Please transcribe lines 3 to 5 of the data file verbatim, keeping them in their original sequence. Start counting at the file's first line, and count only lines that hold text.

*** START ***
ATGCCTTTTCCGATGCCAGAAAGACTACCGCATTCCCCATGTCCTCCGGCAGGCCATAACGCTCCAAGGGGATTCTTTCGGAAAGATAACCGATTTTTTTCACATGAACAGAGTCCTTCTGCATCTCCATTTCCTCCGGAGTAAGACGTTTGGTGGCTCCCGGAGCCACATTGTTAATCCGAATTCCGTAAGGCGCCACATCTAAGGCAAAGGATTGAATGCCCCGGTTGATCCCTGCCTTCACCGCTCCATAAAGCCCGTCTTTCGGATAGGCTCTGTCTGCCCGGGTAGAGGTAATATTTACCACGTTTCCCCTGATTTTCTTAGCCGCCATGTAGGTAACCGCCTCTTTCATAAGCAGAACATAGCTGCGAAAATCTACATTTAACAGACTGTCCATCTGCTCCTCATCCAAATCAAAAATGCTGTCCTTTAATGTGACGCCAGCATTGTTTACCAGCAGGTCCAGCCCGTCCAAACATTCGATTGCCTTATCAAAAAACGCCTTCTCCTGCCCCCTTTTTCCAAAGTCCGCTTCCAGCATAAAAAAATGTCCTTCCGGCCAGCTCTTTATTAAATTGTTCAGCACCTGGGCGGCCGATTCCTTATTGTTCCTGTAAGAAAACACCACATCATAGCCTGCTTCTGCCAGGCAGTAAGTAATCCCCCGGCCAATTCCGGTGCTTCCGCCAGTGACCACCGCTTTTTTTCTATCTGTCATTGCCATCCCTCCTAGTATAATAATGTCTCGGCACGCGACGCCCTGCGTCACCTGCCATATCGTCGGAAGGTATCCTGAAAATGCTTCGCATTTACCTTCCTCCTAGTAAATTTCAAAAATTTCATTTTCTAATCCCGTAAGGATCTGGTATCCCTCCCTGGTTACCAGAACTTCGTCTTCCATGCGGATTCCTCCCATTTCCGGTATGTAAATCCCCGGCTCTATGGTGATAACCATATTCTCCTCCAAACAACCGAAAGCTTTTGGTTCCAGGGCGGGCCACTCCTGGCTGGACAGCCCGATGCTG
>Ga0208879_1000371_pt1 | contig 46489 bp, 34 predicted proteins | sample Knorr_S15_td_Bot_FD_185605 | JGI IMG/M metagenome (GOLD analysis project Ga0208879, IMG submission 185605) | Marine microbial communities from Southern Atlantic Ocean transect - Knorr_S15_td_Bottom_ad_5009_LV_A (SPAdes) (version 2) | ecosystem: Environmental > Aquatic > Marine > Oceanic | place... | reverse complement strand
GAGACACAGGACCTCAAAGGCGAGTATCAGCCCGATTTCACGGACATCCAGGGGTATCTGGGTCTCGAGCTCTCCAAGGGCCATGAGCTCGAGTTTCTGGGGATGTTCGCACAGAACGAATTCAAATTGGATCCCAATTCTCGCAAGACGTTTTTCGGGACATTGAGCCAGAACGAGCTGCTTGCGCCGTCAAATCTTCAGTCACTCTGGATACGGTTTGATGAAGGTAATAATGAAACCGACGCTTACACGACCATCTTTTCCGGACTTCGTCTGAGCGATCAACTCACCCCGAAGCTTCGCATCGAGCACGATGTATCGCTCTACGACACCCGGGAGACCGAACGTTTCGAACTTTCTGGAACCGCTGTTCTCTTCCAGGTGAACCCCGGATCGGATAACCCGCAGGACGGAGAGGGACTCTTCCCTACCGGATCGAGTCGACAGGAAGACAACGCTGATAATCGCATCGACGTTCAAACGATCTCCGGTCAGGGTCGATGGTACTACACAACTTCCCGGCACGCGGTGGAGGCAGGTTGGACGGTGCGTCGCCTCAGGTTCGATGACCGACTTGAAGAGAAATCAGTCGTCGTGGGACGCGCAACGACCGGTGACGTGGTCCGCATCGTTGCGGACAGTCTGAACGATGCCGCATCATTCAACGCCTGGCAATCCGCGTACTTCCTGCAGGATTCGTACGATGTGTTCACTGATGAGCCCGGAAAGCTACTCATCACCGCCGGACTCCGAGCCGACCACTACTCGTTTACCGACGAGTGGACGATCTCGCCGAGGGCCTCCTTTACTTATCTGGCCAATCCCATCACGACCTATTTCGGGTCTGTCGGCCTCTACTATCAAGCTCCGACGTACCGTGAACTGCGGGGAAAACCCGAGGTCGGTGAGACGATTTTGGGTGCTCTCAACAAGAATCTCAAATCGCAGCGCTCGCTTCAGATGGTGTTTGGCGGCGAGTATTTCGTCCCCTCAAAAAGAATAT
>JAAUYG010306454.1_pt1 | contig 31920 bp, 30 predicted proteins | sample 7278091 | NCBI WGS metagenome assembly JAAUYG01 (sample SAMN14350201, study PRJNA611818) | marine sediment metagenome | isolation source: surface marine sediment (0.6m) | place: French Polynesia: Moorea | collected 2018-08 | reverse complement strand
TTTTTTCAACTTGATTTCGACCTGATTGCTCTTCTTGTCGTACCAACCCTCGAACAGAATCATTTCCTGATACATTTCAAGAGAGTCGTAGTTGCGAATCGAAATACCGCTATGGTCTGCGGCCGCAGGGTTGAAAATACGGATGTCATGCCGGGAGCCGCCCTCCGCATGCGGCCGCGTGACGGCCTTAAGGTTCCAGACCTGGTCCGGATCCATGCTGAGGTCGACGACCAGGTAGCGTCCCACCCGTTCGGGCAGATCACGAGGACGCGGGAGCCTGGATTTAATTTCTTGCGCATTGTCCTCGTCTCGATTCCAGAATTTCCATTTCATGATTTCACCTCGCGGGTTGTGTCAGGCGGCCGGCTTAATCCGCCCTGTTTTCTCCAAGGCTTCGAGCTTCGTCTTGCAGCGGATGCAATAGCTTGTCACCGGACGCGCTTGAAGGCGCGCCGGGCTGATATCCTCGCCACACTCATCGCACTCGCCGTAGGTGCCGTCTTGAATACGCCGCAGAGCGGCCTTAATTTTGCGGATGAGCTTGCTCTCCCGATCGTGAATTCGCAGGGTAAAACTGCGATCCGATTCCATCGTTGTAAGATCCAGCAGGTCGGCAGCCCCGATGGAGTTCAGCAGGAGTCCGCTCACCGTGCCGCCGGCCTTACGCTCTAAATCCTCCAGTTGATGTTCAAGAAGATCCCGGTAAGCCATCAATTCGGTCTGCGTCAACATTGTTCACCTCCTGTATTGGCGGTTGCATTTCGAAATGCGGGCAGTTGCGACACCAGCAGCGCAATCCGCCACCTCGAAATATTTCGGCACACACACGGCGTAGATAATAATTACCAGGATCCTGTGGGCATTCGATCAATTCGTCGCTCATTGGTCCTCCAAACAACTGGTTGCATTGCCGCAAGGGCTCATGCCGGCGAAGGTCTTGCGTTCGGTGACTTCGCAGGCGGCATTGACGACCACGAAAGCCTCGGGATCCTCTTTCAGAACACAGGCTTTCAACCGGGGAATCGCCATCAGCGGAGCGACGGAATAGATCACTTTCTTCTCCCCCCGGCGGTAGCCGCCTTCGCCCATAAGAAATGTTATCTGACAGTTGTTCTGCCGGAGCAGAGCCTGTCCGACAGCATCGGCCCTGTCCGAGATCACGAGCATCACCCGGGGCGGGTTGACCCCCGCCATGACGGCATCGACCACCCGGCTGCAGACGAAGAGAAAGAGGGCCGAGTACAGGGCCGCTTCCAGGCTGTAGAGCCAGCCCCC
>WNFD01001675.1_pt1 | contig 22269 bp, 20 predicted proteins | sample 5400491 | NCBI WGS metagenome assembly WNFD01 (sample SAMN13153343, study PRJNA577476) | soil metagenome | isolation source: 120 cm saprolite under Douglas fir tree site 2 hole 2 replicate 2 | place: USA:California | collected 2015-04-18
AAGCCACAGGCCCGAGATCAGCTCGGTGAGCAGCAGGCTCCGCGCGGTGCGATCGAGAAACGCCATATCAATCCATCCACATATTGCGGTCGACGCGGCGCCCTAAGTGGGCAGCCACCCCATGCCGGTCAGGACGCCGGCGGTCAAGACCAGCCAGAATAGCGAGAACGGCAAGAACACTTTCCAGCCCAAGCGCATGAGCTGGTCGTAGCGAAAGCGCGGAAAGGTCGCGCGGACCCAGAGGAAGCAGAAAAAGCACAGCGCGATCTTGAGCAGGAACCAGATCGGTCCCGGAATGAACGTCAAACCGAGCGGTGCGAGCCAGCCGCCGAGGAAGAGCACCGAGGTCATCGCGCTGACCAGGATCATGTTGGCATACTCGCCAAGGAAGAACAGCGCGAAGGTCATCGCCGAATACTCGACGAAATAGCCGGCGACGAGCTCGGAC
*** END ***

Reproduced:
GAGACACAGGACCTCAAAGGCGAGTATCAGCCCGATTTCACGGACATCCAGGGGTATCTGGGTCTCGAGCTCTCCAAGGGCCATGAGCTCGAGTTTCTGGGGATGTTCGCACAGAACGAATTCAAATTGGATCCCAATTCTCGCAAGACGTTTTTCGGGACATTGAGCCAGAACGAGCTGCTTGCGCCGTCAAATCTTCAGTCACTCTGGATACGGTTTGATGAAGGTAATAATGAAACCGACGCTTACACGACCATCTTTTCCGGACTTCGTCTGAGCGATCAACTCACCCCGAAGCTTCGCATCGAGCACGATGTATCGCTCTACGACACCCGGGAGACCGAACGTTTCGAACTTTCTGGAACCGCTGTTCTCTTCCAGGTGAACCCCGGATCGGATAACCCGCAGGACGGAGAGGGACTCTTCCCTACCGGATCGAGTCGACAGGAAGACAACGCTGATAATCGCATCGACGTTCAAACGATCTCCGGTCAGGGTCGATGGTACTACACAACTTCCCGGCACGCGGTGGAGGCAGGTTGGACGGTGCGTCGCCTCAGGTTCGATGACCGACTTGAAGAGAAATCAGTCGTCGTGGGACGCGCAACGACCGGTGACGTGGTCCGCATCGTTGCGGACAGTCTGAACGATGCCGCATCATTCAACGCCTGGCAATCCGCGTACTTCCTGCAGGATTCGTACGATGTGTTCACTGATGAGCCCGGAAAGCTACTCATCACCGCCGGACTCCGAGCCGACCACTACTCGTTTACCGACGAGTGGACGATCTCGCCGAGGGCCTCCTTTACTTATCTGGCCAATCCCATCACGACCTATTTCGGGTCTGTCGGCCTCTACTATCAAGCTCCGACGTACCGTGAACTGCGGGGAAAACCCGAGGTCGGTGAGACGATTTTGGGTGCTCTCAACAAGAATCTCAAATCGCAGCGCTCGCTTCAGATGGTGTTTGGCGGCGAGTATTTCGTCCCCTCAAAAAGAATAT
>JAAUYG010306454.1_pt1 | contig 31920 bp, 30 predicted proteins | sample 7278091 | NCBI WGS metagenome assembly JAAUYG01 (sample SAMN14350201, study PRJNA611818) | marine sediment metagenome | isolation source: surface marine sediment (0.6m) | place: French Polynesia: Moorea | collected 2018-08 | reverse complement strand
TTTTTTCAACTTGATTTCGACCTGATTGCTCTTCTTGTCGTACCAACCCTCGAACAGAATCATTTCCTGATACATTTCAAGAGAGTCGTAGTTGCGAATCGAAATACCGCTATGGTCTGCGGCCGCAGGGTTGAAAATACGGATGTCATGCCGGGAGCCGCCCTCCGCATGCGGCCGCGTGACGGCCTTAAGGTTCCAGACCTGGTCCGGATCCATGCTGAGGTCGACGACCAGGTAGCGTCCCACCCGTTCGGGCAGATCACGAGGACGCGGGAGCCTGGATTTAATTTCTTGCGCATTGTCCTCGTCTCGATTCCAGAATTTCCATTTCATGATTTCACCTCGCGGGTTGTGTCAGGCGGCCGGCTTAATCCGCCCTGTTTTCTCCAAGGCTTCGAGCTTCGTCTTGCAGCGGATGCAATAGCTTGTCACCGGACGCGCTTGAAGGCGCGCCGGGCTGATATCCTCGCCACACTCATCGCACTCGCCGTAGGTGCCGTCTTGAATACGCCGCAGAGCGGCCTTAATTTTGCGGATGAGCTTGCTCTCCCGATCGTGAATTCGCAGGGTAAAACTGCGATCCGATTCCATCGTTGTAAGATCCAGCAGGTCGGCAGCCCCGATGGAGTTCAGCAGGAGTCCGCTCACCGTGCCGCCGGCCTTACGCTCTAAATCCTCCAGTTGATGTTCAAGAAGATCCCGGTAAGCCATCAATTCGGTCTGCGTCAACATTGTTCACCTCCTGTATTGGCGGTTGCATTTCGAAATGCGGGCAGTTGCGACACCAGCAGCGCAATCCGCCACCTCGAAATATTTCGGCACACACACGGCGTAGATAATAATTACCAGGATCCTGTGGGCATTCGATCAATTCGTCGCTCATTGGTCCTCCAAACAACTGGTTGCATTGCCGCAAGGGCTCATGCCGGCGAAGGTCTTGCGTTCGGTGACTTCGCAGGCGGCATTGACGACCACGAAAGCCTCGGGATCCTCTTTCAGAACACAGGCTTTCAACCGGGGAATCGCCATCAGCGGAGCGACGGAATAGATCACTTTCTTCTCCCCCCGGCGGTAGCCGCCTTCGCCCATAAGAAATGTTATCTGACAGTTGTTCTGCCGGAGCAGAGCCTGTCCGACAGCATCGGCCCTGTCCGAGATCACGAGCATCACCCGGGGCGGGTTGACCCCCGCCATGACGGCATCGACCACCCGGCTGCAGACGAAGAGAAAGAGGGCCGAGTACAGGGCCGCTTCCAGGCTGTAGAGCCAGCCCCC